It was 25 years ago this summer that "Touch Of Grey" became an unexpected top ten hit for the Grateful Dead. The band had been steadily building an audience over the previous 22 years, but the exposure certainly led to a huge commercial boost for the band.
The legions of teenage and young-adult so-called Touch-heads consequently became some of the most passionate and engaged fans that the band had. We came to one of the world's pre-eminent and storied rock bands with its legacy fully formed, their history read like a legend, there were hundreds of shows documented on tape, and a huge network of fans steeped in a one-of-a-kind culture.
When we tragically lost Jerry Garcia, we still craved more and today, it is this legion of fans who finds themselves coming out in full force for Furthur, the latest collaboration between Bob Weir and Phil Lesh -- and a band that seems somehow unstuck in time. On Tuesday night at the awesome Charter One Pavilion on Chicago's Northerly Island, a capacity audience consisting primarily of those fans, who now span from their upper thirties to mid forties, came for a little taste of that magic. Where other post-Dead bands served to honor the songbook, approach and ethos of the Grateful Dead, Furthur seems the band most committed to replicating that sound.
The secret weapon, of course, is John Kadlecik who so ably channels the unmistakable tone and style of Jerry Garcia. Admittedly, the very concept is a tad cringe inducing-- I had a good smirk when the lineup for this band was revealed back in the winter of 2009. But, any Deadhead present for the crescendo of "Morning Dew", in which John remarkably took the focus off of Weir and Lesh and put it squarely on his aggressive yet nimble fretwork, can appreciate that this ensemble has been built to challenge and push each other. Likewise, drummer Joe Russo evokes the swinging '73 era Bill Kreutzman with his ability to define a musical passage, as he proved right out of the gate, guiding the band through a lilting, sun-drenched jam out of "Here Comes Sunshine" which hinted at that bouyant path traveled by so many early seventies "China > Riders".
A hearty and egalitarian musical conversation allows Weir and Lesh to do what they do best - craft a psychedelic pastiche of rhythm and melody that opens up wide vistas of potential for lead instruments. Weir staples like "Feel Like A Stranger" and "Cassidy" go quickly to this place, leaving John and keyboardist Jeff Chimenti to fill our ears with a sound that is not just Dead-influenced, it downright conjures the gestalt of the Jerry-led band. Ratdog and Phil & Friends alternately found inspiration in jazz, blues, southern rock, fusion and Americana-- and each has produced vital music -- but Furthur is where these guys tap into that primal Dead groove.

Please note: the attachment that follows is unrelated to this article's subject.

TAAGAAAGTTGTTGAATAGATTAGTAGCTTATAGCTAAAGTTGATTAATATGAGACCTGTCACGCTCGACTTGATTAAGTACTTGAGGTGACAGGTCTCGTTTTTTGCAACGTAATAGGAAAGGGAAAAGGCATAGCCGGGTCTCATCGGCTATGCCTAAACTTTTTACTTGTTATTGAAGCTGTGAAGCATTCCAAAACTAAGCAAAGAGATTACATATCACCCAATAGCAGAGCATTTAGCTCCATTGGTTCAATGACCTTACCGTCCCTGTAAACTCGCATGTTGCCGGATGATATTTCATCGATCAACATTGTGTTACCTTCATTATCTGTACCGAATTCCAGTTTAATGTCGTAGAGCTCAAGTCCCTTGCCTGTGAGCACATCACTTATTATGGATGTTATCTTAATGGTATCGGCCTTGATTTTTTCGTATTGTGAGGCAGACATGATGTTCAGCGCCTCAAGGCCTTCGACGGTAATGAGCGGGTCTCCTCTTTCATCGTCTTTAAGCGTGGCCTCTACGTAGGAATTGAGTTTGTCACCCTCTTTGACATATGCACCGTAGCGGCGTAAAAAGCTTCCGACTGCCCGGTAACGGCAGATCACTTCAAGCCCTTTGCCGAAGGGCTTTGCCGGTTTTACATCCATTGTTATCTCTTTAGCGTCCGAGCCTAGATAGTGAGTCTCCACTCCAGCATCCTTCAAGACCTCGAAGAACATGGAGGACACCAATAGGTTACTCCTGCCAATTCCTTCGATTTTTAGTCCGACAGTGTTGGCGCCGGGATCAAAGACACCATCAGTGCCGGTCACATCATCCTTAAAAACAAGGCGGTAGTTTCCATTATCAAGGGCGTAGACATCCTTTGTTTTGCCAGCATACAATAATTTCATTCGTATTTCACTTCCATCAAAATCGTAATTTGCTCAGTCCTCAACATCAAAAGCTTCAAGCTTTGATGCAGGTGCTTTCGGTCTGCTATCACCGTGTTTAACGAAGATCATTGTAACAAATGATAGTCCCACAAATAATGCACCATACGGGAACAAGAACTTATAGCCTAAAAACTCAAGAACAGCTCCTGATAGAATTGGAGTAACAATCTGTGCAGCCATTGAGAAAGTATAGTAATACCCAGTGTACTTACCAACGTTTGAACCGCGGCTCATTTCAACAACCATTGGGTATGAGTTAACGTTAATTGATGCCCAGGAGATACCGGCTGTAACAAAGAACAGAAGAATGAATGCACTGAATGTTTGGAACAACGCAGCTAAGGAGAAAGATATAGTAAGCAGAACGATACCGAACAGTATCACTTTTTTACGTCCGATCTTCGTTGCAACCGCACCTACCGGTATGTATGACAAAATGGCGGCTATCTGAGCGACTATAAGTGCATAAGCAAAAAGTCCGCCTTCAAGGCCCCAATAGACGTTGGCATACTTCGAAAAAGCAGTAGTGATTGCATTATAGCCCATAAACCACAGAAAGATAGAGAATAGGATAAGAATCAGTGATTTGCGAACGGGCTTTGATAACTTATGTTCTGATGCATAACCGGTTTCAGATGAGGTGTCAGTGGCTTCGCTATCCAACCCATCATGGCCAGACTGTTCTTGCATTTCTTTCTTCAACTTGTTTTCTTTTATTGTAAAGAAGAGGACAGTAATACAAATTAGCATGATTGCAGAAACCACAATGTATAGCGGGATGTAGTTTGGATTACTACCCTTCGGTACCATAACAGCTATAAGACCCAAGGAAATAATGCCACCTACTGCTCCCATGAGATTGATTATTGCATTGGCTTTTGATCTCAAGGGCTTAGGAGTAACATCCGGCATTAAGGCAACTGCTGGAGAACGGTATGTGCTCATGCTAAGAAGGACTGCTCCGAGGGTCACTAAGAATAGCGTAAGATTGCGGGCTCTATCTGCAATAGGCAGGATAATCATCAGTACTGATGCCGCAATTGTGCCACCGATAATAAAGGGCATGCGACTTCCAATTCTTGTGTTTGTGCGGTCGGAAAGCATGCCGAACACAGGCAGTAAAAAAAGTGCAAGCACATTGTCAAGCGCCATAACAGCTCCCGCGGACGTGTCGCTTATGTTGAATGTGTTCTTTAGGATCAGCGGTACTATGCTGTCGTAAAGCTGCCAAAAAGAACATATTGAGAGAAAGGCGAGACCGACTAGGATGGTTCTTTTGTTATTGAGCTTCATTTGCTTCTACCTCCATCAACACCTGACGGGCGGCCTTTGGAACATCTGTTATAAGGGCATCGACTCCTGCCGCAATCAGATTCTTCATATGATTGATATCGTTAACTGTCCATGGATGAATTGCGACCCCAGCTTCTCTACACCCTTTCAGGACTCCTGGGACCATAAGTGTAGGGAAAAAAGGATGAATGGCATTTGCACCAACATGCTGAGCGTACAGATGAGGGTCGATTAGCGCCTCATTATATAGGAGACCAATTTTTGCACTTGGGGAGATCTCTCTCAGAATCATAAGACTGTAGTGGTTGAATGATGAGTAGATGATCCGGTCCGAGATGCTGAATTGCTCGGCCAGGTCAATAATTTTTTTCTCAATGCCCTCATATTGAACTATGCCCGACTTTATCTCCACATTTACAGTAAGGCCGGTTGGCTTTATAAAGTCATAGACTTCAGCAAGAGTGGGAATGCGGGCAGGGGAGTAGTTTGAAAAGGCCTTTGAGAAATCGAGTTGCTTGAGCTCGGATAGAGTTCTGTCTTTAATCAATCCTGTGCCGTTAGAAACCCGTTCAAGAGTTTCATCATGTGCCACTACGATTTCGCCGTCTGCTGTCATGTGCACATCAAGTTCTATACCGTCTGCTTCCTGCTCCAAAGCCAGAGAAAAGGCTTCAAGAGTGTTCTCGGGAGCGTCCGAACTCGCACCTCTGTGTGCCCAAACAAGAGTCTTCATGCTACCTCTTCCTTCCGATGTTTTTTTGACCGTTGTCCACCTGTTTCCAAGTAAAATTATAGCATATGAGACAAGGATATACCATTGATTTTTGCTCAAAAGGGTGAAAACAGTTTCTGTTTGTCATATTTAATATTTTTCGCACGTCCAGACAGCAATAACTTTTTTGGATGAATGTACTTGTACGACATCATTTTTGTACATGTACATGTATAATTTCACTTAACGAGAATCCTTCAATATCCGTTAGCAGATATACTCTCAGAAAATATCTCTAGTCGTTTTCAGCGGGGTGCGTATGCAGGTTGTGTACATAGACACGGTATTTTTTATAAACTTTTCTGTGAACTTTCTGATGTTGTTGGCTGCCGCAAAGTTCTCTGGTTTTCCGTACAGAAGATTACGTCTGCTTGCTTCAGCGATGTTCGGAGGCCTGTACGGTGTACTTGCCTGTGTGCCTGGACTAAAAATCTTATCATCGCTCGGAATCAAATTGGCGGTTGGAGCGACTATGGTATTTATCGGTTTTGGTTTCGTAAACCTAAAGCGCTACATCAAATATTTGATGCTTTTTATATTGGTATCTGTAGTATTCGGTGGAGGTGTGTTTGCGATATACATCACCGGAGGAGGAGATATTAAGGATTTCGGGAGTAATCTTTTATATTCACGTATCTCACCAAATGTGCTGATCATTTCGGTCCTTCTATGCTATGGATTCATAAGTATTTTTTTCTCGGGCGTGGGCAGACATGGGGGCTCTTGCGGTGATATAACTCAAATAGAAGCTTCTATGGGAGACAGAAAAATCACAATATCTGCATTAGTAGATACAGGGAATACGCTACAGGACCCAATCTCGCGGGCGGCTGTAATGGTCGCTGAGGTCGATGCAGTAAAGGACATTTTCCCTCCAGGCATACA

Yet, Jerry's spirit does loom large. While Lesh and Weir are formidable - no matter what age or background of Deadhead, it was Jerry's perfect and incomparable combination of writing, playing and singing that had brought us here. And so, the best moments in Tuesday's show (like many Furthur shows) were where the middle-aged audience didn't have Jerry blueprint forever stamped on their minds.
I would venture 90% of this crowd never saw Jerry perform "Passenger" or "Lost Sailor" and 99% weren't around for any "Doin' That Rag" or "Mountains Of The Moon". This is where Furthur excels, creating a new template for experiencing this music in the live setting. The surging, blistering final three minutes of "Passenger" could have been the best music I've heard all year. Clocking in at nearly 20 minutes, "Viola Lee Blues" ventured deep into what Phish fans call Type II territory, with all form and structure of the song dropping away during the improvisational passages, yet the band still driving forward and purposefully exploring new spaces -- this version even fell into some extended quotes from "Cumberland Blues", whose 11 minute performance in the first set was a rocket ship to Planet Boogie.
Finding such room to explore in such a wide variety of songs is something that Grateful Dead did not do often, particularly in the late period where such open jamming was largely confined to a set of staples (Playin', UJB, Estimated, Eyes, Terrapin, He's Gone, etc.) . With its younger members, Furthur has seemingly incorporated styles and approaches forged by other jambands in the days since the Dead closed up shop. "Mountains Of The Moon", a crown jewel of late sixties psychedelic sound was transformed into a jazzy funky improv that would have felt at home at a Galactic show. At its finest, Furthur can remind us what we loved about what Garcia has created without feeling like a rehash.
After the catharsis of "Dew", while some may have preferred a rocker to close things out, 90 minutes deep into the second set, "Throwing Stones" felt like free music and "Attics Of My Life" was one of the rare occasions on this night to showcase what vocalists Jeff Pehrson and Sunshine Becker bring to the band. For me, it felt like a fine resolution and for the 7000 or so fans that braved heat that plateaued in the nineties well after the sun went down, it was an opportunity to yet again experience live a bit of the Grateful Dead legacy that was rare in the band's final years. For all those whom this music matters enough to gut it out in these conditions, Furthur was a fine vehicle to deliver the goods.
One: Here Comes Sunshine > Mississippi Half-Step Uptown Toodeloo > Cumberland Blues, Cassidy > Doin' That Rag, Lost Sailor > Saint Of Circumstance
Two: Feel Like A Stranger, Passenger, Truckin' > Viola Lee Blues > Mountains Of The Moon > All Along The Watchtower > Morning Dew, Throwing Stones
Encore: Attics Of My Life